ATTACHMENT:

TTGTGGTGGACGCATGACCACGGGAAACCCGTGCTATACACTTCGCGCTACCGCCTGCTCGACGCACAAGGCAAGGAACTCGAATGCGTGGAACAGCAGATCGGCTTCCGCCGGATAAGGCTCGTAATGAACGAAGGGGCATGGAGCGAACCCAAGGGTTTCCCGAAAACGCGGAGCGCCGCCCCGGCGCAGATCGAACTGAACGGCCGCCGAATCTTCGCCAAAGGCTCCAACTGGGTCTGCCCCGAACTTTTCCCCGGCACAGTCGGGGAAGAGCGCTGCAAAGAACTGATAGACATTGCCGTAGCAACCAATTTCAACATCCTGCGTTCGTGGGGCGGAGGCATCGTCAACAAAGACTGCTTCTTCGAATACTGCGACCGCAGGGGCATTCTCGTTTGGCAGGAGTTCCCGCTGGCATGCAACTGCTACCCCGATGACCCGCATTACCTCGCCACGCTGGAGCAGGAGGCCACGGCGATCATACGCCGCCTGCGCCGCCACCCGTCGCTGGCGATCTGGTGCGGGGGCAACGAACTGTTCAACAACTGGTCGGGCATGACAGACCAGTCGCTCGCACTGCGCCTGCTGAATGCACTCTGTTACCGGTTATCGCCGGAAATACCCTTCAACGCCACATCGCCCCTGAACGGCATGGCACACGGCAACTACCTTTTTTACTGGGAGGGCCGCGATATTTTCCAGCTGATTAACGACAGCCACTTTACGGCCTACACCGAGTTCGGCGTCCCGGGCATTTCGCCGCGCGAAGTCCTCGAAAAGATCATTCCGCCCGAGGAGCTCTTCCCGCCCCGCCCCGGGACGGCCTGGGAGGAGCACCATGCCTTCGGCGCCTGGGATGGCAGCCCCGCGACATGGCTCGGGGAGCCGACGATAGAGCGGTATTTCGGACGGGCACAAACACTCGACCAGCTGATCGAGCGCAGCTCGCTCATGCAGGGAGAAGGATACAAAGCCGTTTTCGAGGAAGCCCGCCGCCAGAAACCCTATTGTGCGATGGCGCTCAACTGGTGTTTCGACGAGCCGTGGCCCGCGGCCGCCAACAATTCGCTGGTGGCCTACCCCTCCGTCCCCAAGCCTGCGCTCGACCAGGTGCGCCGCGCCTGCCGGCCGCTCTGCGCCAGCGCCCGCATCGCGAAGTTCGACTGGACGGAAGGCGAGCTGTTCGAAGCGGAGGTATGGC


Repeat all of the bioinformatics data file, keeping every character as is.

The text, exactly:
TTGTGGTGGACGCATGACCACGGGAAACCCGTGCTATACACTTCGCGCTACCGCCTGCTCGACGCACAAGGCAAGGAACTCGAATGCGTGGAACAGCAGATCGGCTTCCGCCGGATAAGGCTCGTAATGAACGAAGGGGCATGGAGCGAACCCAAGGGTTTCCCGAAAACGCGGAGCGCCGCCCCGGCGCAGATCGAACTGAACGGCCGCCGAATCTTCGCCAAAGGCTCCAACTGGGTCTGCCCCGAACTTTTCCCCGGCACAGTCGGGGAAGAGCGCTGCAAAGAACTGATAGACATTGCCGTAGCAACCAATTTCAACATCCTGCGTTCGTGGGGCGGAGGCATCGTCAACAAAGACTGCTTCTTCGAATACTGCGACCGCAGGGGCATTCTCGTTTGGCAGGAGTTCCCGCTGGCATGCAACTGCTACCCCGATGACCCGCATTACCTCGCCACGCTGGAGCAGGAGGCCACGGCGATCATACGCCGCCTGCGCCGCCACCCGTCGCTGGCGATCTGGTGCGGGGGCAACGAACTGTTCAACAACTGGTCGGGCATGACAGACCAGTCGCTCGCACTGCGCCTGCTGAATGCACTCTGTTACCGGTTATCGCCGGAAATACCCTTCAACGCCACATCGCCCCTGAACGGCATGGCACACGGCAACTACCTTTTTTACTGGGAGGGCCGCGATATTTTCCAGCTGATTAACGACAGCCACTTTACGGCCTACACCGAGTTCGGCGTCCCGGGCATTTCGCCGCGCGAAGTCCTCGAAAAGATCATTCCGCCCGAGGAGCTCTTCCCGCCCCGCCCCGGGACGGCCTGGGAGGAGCACCATGCCTTCGGCGCCTGGGATGGCAGCCCCGCGACATGGCTCGGGGAGCCGACGATAGAGCGGTATTTCGGACGGGCACAAACACTCGACCAGCTGATCGAGCGCAGCTCGCTCATGCAGGGAGAAGGATACAAAGCCGTTTTCGAGGAAGCCCGCCGCCAGAAACCCTATTGTGCGATGGCGCTCAACTGGTGTTTCGACGAGCCGTGGCCCGCGGCCGCCAACAATTCGCTGGTGGCCTACCCCTCCGTCCCCAAGCCTGCGCTCGACCAGGTGCGCCGCGCCTGCCGGCCGCTCTGCGCCAGCGCCCGCATCGCGAAGTTCGACTGGACGGAAGGCGAGCTGTTCGAAGCGGAGGTATGGC